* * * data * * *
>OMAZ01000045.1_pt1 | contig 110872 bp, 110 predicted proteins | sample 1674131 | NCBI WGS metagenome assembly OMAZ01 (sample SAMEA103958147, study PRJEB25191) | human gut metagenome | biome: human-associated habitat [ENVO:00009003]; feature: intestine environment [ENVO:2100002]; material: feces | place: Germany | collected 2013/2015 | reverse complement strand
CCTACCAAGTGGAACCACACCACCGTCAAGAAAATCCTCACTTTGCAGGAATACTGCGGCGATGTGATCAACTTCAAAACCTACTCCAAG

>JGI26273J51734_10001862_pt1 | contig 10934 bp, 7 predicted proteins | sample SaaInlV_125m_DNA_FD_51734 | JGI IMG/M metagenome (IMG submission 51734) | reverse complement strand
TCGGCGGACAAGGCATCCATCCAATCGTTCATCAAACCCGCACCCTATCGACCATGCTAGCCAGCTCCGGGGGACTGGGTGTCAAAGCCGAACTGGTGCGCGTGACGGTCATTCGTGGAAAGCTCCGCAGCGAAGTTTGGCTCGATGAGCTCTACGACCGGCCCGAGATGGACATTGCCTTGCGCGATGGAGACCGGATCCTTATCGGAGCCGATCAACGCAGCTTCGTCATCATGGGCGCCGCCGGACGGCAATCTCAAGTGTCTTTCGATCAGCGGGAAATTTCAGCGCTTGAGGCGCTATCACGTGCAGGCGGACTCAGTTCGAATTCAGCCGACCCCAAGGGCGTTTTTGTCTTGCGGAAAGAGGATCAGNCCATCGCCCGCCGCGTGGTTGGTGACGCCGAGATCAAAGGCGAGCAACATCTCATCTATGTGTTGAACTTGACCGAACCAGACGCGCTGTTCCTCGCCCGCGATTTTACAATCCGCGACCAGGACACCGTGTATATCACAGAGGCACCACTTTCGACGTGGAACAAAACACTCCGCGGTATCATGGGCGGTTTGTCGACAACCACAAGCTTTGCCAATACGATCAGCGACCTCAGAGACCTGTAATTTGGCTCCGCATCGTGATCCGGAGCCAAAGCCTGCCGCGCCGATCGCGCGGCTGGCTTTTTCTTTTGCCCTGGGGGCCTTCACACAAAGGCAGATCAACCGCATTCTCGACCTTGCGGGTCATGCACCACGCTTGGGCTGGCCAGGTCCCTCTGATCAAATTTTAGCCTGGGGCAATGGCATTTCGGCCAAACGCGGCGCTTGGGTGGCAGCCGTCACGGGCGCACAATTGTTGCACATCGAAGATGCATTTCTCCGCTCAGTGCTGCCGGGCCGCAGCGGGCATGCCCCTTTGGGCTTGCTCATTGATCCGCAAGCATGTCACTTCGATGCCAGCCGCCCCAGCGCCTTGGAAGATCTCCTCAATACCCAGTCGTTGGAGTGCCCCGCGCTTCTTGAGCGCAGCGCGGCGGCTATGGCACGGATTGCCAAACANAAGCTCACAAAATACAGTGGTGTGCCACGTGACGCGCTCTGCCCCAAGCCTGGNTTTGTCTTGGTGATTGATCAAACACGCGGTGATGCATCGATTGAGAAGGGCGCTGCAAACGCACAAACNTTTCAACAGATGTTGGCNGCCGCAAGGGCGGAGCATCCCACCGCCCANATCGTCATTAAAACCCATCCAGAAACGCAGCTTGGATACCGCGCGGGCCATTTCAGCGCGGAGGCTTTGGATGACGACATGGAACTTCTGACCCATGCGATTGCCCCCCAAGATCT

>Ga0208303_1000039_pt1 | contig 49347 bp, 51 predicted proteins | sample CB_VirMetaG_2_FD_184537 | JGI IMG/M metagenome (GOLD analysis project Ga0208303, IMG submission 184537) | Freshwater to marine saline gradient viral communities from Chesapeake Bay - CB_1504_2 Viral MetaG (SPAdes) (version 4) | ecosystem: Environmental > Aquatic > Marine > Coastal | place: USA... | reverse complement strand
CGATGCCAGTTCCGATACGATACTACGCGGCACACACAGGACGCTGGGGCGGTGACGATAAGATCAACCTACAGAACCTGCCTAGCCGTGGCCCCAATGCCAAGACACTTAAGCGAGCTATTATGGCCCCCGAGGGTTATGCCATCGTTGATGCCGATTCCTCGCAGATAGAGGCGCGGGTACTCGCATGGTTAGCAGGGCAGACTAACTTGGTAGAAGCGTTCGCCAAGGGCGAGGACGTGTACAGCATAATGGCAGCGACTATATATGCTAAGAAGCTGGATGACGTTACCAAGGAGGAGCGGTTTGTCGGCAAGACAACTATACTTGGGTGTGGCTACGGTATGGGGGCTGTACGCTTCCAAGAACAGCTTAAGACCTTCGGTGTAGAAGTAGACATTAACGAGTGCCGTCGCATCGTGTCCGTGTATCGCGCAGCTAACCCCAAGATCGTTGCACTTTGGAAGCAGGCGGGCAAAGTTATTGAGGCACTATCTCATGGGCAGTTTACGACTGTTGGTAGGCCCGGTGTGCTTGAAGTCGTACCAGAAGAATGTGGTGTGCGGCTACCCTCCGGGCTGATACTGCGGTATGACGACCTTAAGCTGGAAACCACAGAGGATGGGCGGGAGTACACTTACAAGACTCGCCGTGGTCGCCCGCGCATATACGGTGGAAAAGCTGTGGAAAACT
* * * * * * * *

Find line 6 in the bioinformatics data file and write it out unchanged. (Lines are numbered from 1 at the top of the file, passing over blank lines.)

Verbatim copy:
CGATGCCAGTTCCGATACGATACTACGCGGCACACACAGGACGCTGGGGCGGTGACGATAAGATCAACCTACAGAACCTGCCTAGCCGTGGCCCCAATGCCAAGACACTTAAGCGAGCTATTATGGCCCCCGAGGGTTATGCCATCGTTGATGCCGATTCCTCGCAGATAGAGGCGCGGGTACTCGCATGGTTAGCAGGGCAGACTAACTTGGTAGAAGCGTTCGCCAAGGGCGAGGACGTGTACAGCATAATGGCAGCGACTATATATGCTAAGAAGCTGGATGACGTTACCAAGGAGGAGCGGTTTGTCGGCAAGACAACTATACTTGGGTGTGGCTACGGTATGGGGGCTGTACGCTTCCAAGAACAGCTTAAGACCTTCGGTGTAGAAGTAGACATTAACGAGTGCCGTCGCATCGTGTCCGTGTATCGCGCAGCTAACCCCAAGATCGTTGCACTTTGGAAGCAGGCGGGCAAAGTTATTGAGGCACTATCTCATGGGCAGTTTACGACTGTTGGTAGGCCCGGTGTGCTTGAAGTCGTACCAGAAGAATGTGGTGTGCGGCTACCCTCCGGGCTGATACTGCGGTATGACGACCTTAAGCTGGAAACCACAGAGGATGGGCGGGAGTACACTTACAAGACTCGCCGTGGTCGCCCGCGCATATACGGTGGAAAAGCTGTGGAAAACT